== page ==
…“I have here things that I have collected of individuals that have thrown in the trash, from prayer rugs to Bibles to Qurans to religious artifacts. It is sad,” Quiroz said.

— Lauren Gilger. “Border Patrol Made Migrants Throw Away Backpacks, Passports, Birth Certificates.” Fronteras Desk, September 15, 2022. <https://fronterasdesk.org/content/1810080/border-patrol-made-migrants-throw-away-backpacks-passports-birth-certificates>.

Sector(s): Yuma

Agency(ies): Border Patrol

Event Type(s): Non-Return of Belongings

Last Known Accountability Status: Unknown

Victim Classification:

September 1, 2022

“The Border Patrol’s San Diego Sector has a new challenge coin that features concertina wire around the Border Patrol’s badge,” wrote Pedro Rios, of the American Friends Service Committee’s U.S.-Mexico Border Program, at the San Diego Union-Tribune. “In its description on its website, it says the concertina wire symbolizes ‘a new way of thinking about border security in San Diego.’” Rios added, “That the Border Patrol would promote coils of razor-sharp wires made for a battlefield as its emblem to display its philosophy is concerning.”

On September 3, CBP removed the challenge coin from the Border Patrol Sector’s website. “That challenge coin is not in keeping with the agency’s mission and values, and we are reviewing the process by which it was produced and displayed on our website,” read a statement from CBP Commissioner Chris Magnus.

The “challenge coins” issue had come up earlier in 2022, when reports emerged of unofficial coins being sold online with defiant messages, some celebrating a controversial incident involving mounted Border Patrol agents and Haitian migrants in September 2021.

— Pedro Rios, “The Border Patrol emblem promotes razor-sharp wires made for a battlefield. Why is it allowed?” (San Diego: San Diego Union-Tribune, September 1, 2022) <https://www.sandiegouniontribune.com/community-voices-project/story/2022-09-01/the-border-patrol-emblem-promotes-coils-of-razor-sharp-wires-made-for-a-battlefield>.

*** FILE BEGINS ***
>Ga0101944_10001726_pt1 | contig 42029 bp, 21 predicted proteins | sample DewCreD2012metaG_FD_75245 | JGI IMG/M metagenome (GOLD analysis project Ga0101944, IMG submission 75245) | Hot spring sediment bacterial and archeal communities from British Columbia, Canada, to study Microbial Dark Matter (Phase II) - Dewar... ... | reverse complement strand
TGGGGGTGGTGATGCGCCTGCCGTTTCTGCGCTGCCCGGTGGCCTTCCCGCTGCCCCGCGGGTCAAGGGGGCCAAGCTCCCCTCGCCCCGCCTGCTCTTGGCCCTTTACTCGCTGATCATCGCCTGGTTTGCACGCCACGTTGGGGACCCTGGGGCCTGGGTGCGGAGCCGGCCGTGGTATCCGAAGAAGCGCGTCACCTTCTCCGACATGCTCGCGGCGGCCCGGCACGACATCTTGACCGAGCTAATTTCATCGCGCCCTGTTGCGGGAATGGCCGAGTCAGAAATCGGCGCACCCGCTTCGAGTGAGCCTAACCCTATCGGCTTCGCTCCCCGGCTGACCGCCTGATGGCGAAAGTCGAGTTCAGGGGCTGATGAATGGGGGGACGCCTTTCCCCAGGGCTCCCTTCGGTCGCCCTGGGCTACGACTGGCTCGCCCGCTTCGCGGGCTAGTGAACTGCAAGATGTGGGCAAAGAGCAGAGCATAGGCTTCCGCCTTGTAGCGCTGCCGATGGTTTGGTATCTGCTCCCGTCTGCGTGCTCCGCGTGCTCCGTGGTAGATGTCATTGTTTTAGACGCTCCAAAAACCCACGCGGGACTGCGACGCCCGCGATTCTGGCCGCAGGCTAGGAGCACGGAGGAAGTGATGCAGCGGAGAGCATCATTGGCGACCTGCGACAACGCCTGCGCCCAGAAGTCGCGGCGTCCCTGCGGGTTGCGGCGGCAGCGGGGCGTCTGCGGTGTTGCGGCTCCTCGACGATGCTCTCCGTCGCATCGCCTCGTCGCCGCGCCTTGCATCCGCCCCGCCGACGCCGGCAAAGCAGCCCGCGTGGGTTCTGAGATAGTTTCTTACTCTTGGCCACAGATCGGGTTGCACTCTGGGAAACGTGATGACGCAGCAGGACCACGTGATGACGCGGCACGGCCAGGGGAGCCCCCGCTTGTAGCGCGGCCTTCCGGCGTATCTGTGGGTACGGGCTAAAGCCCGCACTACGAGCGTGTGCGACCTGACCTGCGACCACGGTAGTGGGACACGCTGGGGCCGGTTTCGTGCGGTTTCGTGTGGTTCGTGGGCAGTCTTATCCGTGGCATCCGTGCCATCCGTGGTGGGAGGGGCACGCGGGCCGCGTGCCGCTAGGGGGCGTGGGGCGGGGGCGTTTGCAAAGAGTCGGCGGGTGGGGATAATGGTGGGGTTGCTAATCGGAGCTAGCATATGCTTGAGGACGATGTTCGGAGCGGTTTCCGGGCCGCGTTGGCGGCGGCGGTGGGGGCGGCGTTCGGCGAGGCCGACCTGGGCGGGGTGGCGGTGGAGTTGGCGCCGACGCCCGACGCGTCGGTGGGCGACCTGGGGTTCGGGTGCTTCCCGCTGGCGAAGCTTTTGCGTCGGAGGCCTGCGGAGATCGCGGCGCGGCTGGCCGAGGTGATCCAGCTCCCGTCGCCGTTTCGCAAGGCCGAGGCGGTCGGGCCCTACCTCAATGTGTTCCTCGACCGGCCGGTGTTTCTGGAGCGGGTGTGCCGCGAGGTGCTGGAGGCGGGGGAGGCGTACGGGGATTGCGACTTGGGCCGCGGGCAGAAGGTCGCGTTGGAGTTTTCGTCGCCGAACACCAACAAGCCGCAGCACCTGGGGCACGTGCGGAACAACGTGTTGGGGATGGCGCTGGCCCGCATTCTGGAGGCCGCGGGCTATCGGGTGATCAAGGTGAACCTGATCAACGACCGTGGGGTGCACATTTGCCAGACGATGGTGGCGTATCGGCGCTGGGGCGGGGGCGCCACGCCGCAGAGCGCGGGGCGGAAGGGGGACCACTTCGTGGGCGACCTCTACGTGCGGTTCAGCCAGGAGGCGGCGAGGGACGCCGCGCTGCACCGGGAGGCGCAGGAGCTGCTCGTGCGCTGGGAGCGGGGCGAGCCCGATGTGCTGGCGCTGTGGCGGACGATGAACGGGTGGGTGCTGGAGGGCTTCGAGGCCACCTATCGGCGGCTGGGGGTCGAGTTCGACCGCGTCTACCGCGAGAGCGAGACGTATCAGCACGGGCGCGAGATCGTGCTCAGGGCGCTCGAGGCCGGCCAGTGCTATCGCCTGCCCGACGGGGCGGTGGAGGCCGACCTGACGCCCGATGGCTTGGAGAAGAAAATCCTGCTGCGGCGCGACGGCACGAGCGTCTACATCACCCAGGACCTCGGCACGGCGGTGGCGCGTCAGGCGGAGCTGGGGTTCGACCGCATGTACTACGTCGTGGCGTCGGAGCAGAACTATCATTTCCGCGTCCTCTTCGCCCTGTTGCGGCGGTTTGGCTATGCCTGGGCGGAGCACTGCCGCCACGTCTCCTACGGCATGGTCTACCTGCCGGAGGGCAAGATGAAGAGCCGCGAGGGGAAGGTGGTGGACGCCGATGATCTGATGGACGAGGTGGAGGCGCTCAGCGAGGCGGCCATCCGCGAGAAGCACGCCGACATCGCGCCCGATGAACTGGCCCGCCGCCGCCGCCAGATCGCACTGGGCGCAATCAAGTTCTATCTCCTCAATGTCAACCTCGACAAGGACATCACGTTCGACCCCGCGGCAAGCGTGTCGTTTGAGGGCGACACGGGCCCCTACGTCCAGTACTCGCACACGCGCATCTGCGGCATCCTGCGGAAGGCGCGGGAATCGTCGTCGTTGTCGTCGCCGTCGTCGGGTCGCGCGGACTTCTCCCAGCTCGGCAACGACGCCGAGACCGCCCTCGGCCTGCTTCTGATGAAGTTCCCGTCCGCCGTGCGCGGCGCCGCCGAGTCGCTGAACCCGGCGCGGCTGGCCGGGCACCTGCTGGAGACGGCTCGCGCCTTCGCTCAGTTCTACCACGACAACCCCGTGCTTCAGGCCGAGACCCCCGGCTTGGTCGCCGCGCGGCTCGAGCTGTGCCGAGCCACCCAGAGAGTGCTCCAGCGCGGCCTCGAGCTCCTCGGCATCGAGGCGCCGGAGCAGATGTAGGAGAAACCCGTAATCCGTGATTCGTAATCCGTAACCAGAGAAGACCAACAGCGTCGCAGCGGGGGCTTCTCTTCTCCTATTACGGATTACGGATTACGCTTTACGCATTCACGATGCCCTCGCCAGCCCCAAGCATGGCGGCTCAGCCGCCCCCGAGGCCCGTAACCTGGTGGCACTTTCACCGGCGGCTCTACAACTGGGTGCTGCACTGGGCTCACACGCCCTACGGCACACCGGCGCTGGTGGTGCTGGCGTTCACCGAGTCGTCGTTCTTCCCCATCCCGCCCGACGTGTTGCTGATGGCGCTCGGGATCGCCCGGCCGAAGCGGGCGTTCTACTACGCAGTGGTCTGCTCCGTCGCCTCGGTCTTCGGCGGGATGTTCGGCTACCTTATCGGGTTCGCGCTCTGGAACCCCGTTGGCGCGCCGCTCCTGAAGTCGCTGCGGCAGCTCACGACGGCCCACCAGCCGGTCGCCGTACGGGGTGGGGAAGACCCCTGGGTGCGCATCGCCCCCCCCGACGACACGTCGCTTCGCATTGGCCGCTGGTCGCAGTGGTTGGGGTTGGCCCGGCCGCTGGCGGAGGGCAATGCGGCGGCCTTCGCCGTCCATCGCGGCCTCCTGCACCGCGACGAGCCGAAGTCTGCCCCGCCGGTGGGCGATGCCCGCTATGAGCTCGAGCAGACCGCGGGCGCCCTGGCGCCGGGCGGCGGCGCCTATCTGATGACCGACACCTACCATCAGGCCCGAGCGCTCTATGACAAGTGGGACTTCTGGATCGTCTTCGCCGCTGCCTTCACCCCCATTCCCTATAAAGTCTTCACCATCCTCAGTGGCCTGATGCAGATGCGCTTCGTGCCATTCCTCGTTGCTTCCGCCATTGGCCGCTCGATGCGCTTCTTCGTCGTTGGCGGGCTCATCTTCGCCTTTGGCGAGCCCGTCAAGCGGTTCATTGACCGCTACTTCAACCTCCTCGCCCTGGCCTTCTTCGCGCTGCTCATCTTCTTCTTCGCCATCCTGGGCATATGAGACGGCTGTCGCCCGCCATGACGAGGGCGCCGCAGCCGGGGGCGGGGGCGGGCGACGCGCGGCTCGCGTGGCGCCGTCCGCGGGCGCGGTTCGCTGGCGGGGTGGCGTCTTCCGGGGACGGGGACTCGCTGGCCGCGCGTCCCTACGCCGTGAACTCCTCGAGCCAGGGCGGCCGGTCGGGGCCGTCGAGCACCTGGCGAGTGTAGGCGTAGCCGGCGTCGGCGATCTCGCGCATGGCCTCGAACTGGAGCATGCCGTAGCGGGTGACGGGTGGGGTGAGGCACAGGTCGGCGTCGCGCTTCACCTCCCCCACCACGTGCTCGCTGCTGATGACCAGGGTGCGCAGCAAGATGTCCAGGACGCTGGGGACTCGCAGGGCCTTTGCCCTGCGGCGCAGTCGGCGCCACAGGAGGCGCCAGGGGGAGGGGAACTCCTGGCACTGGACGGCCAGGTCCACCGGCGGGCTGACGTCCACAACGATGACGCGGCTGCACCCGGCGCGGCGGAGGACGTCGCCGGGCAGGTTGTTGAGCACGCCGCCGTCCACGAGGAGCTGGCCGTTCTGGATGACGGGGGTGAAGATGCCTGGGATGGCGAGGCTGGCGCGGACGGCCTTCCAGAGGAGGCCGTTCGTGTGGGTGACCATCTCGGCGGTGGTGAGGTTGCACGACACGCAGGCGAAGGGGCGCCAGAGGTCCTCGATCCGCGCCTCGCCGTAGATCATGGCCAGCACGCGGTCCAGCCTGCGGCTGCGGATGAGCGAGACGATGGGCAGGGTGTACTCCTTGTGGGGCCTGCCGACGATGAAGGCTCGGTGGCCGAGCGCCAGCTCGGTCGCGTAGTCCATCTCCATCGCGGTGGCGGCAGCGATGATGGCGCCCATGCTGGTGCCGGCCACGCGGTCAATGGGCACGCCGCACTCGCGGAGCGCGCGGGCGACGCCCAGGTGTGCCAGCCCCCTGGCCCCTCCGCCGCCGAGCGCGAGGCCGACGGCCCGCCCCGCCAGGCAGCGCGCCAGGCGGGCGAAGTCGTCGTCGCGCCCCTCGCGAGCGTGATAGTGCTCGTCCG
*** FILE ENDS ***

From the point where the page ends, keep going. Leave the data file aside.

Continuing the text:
— Pedro Rios @Pedroconsafos on Twitter, September 3, 2022 <https://twitter.com/Pedroconsafos/status/1566199248818843648>.

Internet Archive copy of “San Diego Sector California” (Washington: U.S. Customs and Border Protection, July 25, 2022) <https://web.archive.org/web/20220827001221/https://www.cbp.gov/border-security/along-us-borders/border-patrol-sectors/san-diego-sector-california>.

Sector(s): San Diego

Agency(ies): Border Patrol

Event Type(s): Insubordinate or Highly Politicized Conduct

Last Known Accountability Status: Unknown

Victim Classification:

Late August, 2022

The Nogales-based Kino Border Initiative reported a case of Border Patrol agents’ non-return of a Mexican migrant’s belongings.

BP apprehended Ronel [name changed to protect privacy] and brought him to Florence, AZ to be detained. BP agents took all of his belongings- his cell phone, money, and legal documents- and did not return them upon his deportation. Ronel was thus stranded in Nogales, Sonora without any identification, money or way to contact his family. 

— “September 1 update from KBI” (Nogales: Kino Border Initiative, September 1, 2022).

Sector(s): Tucson

Agency(ies): Border Patrol

Event Type(s): Confiscation of Documents, Non-Return of Belongings

Last Known Accountability Status: Unknown

Victim Classification: Mexico, Single Adult

Late August, 2022

The Nogales-based Kino Border Initiative reported a case of Border Patrol agents’ non-return of a Mexican migrant’s belongings and identification documents.

BP apprehend Brayan [name changed to protect privacy] and confiscated all his personal belongings- $1,800 pesos ($89 USD), a chain with a diamond ring that his father had given to him, a Bible, the keys to his home, his cell phone with all of his contacts, his Mexican IDs, and birth certificate. BP thus deported Brayan to Nogales, Sonora without any of the resources necessary to return home and without the personal items with sentimental value that had helped sustain him in his journey.

— “September 1 update from KBI” (Nogales: Kino Border Initiative, September 1, 2022).

Sector(s): Tucson

Agency(ies): Border Patrol

Event Type(s): Confiscation of Documents, Non-Return of Belongings

Last Known Accountability Status: Unknown

Victim Classification: Mexico, Single Adult

Late August, 2022

The Nogales-based Kino Border Initiative reported a case of Border Patrol agents’ non-return and destruction of a Mexican migrant’s belongings and identification documents.